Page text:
Homestead Acts – Wikipedia, the free encyclopedia

The first Homestead Act had originally been proposed by northern Republicans before the Civil War, but had been blocked in Congress by southern Democrats who wanted western lands open for settlement by slave-owners. The Homestead Act of 1860 did pass in Congress, but it was stopped by President James Buchanan with a presidential veto. After the Southern states seceded from the Union in 1861 and their representatives left Congress, the Republican Congress passed the long-delayed bill. It was signed into law by President Abraham Lincoln on May 20, 1862.[1] Daniel Freeman became the first person to file a claim under the new act.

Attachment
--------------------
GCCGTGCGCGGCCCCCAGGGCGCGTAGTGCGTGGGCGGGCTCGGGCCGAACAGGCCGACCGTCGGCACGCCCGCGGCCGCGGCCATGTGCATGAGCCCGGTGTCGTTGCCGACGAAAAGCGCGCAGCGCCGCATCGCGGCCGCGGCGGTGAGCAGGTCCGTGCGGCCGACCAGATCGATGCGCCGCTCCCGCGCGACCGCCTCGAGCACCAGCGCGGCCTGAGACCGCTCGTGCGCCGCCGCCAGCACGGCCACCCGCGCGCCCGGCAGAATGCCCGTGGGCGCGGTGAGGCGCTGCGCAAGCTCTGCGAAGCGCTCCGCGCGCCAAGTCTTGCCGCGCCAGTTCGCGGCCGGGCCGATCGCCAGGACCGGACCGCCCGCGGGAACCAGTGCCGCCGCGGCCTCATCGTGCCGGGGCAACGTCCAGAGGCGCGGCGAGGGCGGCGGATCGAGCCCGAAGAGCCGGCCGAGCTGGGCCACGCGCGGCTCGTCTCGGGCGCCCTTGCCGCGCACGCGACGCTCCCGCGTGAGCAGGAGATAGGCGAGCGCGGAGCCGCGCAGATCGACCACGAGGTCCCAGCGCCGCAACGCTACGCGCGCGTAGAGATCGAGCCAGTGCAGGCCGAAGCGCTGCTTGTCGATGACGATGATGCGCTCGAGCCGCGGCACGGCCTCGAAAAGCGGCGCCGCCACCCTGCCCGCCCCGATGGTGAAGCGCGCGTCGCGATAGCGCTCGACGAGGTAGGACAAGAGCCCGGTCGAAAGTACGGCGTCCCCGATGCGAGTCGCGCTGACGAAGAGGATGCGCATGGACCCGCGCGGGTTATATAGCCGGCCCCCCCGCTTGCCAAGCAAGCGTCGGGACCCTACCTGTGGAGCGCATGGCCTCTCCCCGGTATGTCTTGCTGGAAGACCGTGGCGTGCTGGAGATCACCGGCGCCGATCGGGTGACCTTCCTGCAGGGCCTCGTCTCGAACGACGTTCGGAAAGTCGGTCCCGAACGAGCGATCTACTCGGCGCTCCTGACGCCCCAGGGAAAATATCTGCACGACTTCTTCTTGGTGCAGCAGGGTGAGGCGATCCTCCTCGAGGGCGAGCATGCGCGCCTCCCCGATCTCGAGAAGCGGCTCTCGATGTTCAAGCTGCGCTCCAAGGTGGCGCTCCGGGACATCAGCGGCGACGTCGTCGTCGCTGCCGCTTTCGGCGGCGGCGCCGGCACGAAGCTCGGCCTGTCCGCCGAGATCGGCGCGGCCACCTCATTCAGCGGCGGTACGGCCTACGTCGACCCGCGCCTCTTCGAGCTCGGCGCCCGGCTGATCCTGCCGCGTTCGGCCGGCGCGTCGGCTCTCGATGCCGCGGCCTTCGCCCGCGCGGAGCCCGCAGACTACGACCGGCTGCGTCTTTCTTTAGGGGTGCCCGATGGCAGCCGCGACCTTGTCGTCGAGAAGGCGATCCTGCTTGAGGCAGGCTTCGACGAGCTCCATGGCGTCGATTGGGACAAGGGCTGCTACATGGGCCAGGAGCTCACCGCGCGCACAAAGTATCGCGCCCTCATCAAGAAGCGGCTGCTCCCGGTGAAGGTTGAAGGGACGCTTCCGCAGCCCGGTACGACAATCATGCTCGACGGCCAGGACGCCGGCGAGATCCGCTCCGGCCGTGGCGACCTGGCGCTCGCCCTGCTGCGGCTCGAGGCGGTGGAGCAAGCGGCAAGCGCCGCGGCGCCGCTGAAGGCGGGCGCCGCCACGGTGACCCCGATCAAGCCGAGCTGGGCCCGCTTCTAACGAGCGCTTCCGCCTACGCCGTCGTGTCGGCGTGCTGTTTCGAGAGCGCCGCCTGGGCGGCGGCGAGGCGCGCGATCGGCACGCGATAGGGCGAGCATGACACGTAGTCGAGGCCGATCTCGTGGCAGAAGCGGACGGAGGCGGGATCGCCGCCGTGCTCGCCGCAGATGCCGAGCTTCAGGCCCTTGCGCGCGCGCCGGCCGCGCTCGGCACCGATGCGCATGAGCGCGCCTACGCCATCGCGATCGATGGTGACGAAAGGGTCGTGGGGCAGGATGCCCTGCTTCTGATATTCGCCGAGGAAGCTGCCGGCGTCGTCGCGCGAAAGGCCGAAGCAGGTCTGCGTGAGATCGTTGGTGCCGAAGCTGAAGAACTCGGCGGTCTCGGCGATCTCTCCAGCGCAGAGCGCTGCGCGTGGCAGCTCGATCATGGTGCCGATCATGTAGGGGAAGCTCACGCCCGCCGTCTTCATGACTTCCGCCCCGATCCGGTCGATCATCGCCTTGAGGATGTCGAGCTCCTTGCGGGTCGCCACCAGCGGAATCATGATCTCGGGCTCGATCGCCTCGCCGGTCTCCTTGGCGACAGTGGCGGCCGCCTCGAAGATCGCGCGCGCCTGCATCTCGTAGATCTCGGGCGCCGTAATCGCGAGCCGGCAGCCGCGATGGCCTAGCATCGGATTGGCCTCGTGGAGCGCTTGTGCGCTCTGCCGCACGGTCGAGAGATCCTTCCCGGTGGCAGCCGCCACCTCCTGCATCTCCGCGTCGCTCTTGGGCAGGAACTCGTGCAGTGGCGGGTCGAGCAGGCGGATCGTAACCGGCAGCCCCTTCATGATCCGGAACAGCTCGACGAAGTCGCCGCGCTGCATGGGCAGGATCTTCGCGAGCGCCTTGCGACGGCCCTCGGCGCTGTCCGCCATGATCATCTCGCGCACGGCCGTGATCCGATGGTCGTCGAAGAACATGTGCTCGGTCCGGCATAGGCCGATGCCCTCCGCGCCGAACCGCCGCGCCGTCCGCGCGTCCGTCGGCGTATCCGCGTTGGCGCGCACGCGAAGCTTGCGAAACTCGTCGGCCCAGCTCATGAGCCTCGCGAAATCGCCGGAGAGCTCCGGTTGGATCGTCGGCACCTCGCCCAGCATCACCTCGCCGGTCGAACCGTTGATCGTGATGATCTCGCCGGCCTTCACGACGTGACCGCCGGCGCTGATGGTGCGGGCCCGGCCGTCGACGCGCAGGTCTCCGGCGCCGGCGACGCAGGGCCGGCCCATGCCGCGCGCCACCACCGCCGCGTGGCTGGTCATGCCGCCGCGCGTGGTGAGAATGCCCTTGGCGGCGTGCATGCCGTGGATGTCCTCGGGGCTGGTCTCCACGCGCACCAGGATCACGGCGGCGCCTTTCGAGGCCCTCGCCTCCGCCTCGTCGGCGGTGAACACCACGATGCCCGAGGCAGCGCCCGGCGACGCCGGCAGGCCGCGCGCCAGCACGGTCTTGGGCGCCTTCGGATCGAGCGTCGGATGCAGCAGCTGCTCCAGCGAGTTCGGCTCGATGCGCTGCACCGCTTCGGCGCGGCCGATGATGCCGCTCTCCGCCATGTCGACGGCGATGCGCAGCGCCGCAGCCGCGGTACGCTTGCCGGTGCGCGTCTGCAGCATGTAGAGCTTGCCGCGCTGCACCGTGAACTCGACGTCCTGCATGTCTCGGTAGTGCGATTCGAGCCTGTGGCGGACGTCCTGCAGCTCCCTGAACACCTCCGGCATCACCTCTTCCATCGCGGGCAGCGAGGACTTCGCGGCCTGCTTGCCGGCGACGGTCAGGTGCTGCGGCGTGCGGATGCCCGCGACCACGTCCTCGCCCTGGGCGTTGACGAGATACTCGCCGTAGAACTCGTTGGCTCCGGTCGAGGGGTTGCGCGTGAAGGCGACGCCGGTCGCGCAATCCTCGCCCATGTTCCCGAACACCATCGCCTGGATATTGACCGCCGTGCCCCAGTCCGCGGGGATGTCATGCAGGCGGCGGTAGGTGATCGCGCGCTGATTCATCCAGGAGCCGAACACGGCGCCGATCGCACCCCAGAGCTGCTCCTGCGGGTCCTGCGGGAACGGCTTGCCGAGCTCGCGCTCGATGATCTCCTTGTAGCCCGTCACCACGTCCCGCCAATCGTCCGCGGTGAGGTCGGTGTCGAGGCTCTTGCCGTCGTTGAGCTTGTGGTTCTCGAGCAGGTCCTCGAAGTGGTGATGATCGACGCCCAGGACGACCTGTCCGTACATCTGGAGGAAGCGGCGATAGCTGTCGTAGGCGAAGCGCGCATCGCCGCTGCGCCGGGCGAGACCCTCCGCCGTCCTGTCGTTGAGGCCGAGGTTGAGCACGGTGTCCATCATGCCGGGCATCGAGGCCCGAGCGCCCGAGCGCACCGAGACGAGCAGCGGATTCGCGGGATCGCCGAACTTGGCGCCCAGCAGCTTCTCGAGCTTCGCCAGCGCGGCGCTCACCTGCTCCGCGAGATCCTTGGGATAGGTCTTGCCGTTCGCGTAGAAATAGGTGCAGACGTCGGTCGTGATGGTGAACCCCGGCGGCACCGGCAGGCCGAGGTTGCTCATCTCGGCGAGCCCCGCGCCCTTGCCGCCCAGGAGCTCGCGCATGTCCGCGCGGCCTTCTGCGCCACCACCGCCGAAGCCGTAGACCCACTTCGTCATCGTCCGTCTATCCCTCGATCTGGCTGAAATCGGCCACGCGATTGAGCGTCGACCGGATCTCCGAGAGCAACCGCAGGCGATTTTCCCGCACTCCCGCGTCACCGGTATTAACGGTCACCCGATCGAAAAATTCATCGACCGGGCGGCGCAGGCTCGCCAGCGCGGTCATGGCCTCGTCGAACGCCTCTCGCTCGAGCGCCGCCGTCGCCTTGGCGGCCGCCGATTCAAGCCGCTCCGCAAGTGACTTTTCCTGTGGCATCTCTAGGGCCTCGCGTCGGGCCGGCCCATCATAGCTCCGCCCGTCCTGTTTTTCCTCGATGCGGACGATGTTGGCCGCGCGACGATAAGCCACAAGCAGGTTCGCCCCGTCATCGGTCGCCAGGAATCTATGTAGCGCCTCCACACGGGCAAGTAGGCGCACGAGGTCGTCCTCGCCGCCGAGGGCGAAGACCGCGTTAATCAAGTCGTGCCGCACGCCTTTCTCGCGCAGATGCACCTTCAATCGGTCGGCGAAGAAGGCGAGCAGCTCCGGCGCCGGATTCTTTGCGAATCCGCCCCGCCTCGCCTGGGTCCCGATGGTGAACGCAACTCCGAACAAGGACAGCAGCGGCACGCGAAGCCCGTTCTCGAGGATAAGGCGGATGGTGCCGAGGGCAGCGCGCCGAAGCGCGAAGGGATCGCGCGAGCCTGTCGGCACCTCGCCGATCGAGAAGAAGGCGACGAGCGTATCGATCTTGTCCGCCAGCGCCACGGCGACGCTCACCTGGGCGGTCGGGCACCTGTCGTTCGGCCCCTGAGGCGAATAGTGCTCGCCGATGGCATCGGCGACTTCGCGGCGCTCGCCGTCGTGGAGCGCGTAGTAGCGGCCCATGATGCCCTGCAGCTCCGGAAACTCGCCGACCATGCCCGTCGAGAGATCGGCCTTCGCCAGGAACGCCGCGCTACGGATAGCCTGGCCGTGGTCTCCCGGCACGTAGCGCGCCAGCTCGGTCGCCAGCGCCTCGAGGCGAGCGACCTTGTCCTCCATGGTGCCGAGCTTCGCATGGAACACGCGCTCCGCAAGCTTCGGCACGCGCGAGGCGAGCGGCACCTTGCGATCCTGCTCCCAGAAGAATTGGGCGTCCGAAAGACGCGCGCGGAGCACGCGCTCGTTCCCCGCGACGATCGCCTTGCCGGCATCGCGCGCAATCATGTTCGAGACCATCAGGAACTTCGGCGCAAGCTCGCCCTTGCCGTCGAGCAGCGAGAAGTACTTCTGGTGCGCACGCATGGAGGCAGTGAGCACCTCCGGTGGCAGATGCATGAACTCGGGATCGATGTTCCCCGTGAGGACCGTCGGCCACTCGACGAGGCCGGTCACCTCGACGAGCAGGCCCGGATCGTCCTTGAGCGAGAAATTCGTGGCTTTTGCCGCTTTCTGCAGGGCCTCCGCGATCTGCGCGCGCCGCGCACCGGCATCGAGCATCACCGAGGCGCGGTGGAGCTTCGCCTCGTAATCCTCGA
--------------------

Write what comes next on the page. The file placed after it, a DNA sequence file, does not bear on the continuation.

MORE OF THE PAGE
Between 1862 and 1934, the federal government granted 1.6 million homesteads and distributed 270,000,000 acres (420,000 sq mi) of federal land for private ownership. This was a total of 10% of all land in the United States.[2] Homesteading was discontinued in 1976, except in Alaska, where it continued until 1986.

About 40 percent of the applicants who started the process were able to complete it and obtain title to their homesteaded land.[3]

via Homestead Acts – Wikipedia, the free encyclopedia.